Wall Street's bonuses fell 25 percent in 2011

Tue Mar 6, 2012 4:15pm EST
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By Joan Gralla

NEW YORK (Reuters) - Wall Street's bonuses fell nearly 25 percent in 2011, a New York City fiscal watchdog estimated on Monday, a less severe drop than the industry had anticipated, though still likely to deal a blow to the economies of New York City and New York state.

Compensation experts had said this important component of total wages earned by securities industry employees would plunge 30 percent to 40 percent.

However, the decline in bonuses as estimated by the New York City Independent Budget Office was nearly twice that forecast last week by the state comptroller, who had forecast a 13 percent shrinkage, to $121,150 per person.

Profits earned by Wall Street firms were estimated by the Independent Budget Office at $10.5 billion for 2011, a steep drop from $27.6 billion in 2010.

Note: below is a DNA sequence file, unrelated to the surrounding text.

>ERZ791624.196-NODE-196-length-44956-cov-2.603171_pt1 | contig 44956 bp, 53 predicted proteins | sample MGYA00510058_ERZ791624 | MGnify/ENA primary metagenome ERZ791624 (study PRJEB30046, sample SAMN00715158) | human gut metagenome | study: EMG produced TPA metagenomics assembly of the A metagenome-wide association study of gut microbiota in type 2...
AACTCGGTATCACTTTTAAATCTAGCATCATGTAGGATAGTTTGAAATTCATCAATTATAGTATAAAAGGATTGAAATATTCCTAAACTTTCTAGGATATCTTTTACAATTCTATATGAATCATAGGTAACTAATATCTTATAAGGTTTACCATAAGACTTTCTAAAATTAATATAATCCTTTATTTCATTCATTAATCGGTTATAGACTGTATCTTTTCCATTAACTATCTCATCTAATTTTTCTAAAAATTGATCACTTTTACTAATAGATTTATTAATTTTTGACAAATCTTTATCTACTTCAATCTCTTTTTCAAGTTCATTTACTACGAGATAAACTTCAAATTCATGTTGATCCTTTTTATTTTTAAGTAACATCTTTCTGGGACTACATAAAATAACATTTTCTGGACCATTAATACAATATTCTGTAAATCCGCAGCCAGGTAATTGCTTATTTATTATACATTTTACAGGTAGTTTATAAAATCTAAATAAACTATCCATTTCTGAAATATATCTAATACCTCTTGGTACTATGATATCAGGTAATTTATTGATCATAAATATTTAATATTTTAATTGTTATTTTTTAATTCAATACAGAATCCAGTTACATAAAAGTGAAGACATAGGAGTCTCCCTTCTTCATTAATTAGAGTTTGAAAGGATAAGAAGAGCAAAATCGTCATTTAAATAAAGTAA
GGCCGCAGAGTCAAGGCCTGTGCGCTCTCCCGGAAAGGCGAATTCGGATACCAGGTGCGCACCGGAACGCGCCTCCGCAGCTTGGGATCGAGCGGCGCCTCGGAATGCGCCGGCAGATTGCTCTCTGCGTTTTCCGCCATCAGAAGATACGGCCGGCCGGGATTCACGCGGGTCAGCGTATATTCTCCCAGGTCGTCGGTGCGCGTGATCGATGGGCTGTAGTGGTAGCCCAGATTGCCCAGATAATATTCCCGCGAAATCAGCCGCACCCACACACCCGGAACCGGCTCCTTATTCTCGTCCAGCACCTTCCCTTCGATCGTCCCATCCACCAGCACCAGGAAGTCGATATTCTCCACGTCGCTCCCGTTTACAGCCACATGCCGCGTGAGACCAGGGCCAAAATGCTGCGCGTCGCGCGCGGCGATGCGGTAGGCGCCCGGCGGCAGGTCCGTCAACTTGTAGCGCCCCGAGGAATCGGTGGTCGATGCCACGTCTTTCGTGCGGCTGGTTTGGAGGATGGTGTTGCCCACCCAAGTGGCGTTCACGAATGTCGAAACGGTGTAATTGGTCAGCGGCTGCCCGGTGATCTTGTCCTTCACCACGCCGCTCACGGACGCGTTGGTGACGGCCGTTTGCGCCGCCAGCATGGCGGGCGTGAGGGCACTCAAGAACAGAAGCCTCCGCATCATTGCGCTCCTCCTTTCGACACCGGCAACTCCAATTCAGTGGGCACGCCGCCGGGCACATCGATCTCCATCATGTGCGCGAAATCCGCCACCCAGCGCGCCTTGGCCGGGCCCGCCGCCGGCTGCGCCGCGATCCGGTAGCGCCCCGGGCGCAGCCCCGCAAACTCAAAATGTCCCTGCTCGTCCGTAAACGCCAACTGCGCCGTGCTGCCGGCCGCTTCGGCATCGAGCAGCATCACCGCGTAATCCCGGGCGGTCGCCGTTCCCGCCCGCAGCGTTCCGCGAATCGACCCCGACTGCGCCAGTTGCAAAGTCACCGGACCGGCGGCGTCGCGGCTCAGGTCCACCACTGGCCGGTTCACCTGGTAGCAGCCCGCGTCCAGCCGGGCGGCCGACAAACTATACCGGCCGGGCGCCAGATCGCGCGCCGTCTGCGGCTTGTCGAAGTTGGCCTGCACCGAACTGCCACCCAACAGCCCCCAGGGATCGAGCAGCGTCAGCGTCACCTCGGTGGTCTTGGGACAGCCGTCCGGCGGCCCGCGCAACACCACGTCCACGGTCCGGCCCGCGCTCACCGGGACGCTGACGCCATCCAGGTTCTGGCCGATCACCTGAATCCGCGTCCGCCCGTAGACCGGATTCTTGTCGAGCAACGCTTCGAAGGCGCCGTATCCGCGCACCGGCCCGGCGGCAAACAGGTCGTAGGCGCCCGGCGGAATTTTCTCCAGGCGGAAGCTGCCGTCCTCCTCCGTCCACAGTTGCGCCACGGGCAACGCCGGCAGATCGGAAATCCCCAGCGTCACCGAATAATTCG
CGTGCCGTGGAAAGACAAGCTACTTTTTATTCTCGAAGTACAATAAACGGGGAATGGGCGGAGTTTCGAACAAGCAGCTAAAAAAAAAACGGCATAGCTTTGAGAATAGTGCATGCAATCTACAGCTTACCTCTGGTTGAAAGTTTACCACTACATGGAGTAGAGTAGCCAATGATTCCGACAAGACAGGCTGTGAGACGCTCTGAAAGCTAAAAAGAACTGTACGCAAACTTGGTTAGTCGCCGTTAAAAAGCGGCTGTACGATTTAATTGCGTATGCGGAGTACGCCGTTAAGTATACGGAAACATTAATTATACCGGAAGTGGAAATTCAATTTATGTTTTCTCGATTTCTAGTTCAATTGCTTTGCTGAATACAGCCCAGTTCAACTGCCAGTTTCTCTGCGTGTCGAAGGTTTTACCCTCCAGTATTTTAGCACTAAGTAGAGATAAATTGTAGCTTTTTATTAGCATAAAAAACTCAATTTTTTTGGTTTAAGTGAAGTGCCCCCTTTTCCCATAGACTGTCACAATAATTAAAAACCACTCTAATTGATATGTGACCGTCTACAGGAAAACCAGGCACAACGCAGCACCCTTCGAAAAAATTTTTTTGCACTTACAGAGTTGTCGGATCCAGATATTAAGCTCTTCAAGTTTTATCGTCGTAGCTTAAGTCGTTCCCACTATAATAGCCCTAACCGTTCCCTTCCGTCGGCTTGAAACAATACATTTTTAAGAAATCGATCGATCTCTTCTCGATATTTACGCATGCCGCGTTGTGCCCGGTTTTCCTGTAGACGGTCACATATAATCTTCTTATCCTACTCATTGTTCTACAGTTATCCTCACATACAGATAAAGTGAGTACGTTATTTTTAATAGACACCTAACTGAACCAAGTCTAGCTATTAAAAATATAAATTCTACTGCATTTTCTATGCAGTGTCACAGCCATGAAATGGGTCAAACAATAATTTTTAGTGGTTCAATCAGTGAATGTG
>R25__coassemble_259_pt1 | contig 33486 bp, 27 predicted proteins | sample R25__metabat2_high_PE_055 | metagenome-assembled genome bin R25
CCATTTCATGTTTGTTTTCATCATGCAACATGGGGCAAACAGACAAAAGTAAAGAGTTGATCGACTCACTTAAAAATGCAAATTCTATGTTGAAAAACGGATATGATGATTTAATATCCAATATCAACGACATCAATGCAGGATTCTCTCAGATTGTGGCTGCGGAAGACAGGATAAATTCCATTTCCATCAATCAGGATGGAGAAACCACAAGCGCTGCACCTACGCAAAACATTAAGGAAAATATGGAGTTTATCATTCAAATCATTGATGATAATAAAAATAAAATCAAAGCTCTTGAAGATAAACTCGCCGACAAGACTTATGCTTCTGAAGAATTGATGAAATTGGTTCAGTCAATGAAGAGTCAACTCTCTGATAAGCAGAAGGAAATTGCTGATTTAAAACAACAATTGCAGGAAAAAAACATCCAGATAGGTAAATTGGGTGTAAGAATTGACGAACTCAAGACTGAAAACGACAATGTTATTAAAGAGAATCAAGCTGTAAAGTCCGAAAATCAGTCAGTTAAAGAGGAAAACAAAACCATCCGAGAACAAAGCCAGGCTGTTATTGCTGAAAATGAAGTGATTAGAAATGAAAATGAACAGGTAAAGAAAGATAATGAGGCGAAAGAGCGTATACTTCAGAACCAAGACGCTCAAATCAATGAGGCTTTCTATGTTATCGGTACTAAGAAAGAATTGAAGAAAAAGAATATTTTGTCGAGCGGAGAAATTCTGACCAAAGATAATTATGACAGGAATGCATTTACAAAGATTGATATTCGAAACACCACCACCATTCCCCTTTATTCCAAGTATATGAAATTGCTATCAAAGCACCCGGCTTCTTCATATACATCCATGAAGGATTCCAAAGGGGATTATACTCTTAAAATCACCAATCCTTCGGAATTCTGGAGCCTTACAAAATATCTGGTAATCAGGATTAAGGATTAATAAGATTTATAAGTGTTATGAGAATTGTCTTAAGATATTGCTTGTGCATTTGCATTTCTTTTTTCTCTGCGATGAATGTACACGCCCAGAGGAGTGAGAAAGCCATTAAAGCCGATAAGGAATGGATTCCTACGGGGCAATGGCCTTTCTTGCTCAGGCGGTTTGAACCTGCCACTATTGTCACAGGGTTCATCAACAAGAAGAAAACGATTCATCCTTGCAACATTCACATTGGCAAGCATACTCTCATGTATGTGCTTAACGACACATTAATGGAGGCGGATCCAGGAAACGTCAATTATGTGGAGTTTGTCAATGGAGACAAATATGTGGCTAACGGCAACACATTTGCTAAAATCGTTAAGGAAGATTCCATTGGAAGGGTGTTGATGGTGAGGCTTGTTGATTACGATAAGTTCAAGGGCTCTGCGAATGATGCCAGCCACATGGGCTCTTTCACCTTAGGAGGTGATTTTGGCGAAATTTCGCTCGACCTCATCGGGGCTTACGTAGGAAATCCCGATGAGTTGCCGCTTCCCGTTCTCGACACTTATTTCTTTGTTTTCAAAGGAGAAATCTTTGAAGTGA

Last week, State Comptroller Thomas DiNapoli forecast that Wall Street's profits in 2011 would not top $13.5 billion.

Wall Street, which powers the economies of New York City and New York state, is expected to shed 4,300 jobs in 2012, while wages, including bonuses, will fall 7.5 percent, the Independent Budget Office said in a statement.

In contrast, the City Council Finance Committee, in a separate report issued on Monday, said that in 2011 the average wage earned by a securities industry worker should rise 1.6 percent to $369,000 a year.

Wall Street's profits and high compensation drive job creation in a host of other industries, from law firms to restaurants.   Continued...

A street sign stands outside the New York Stock Exchange on August 19, 2011.  REUTERS/Lucas Jackson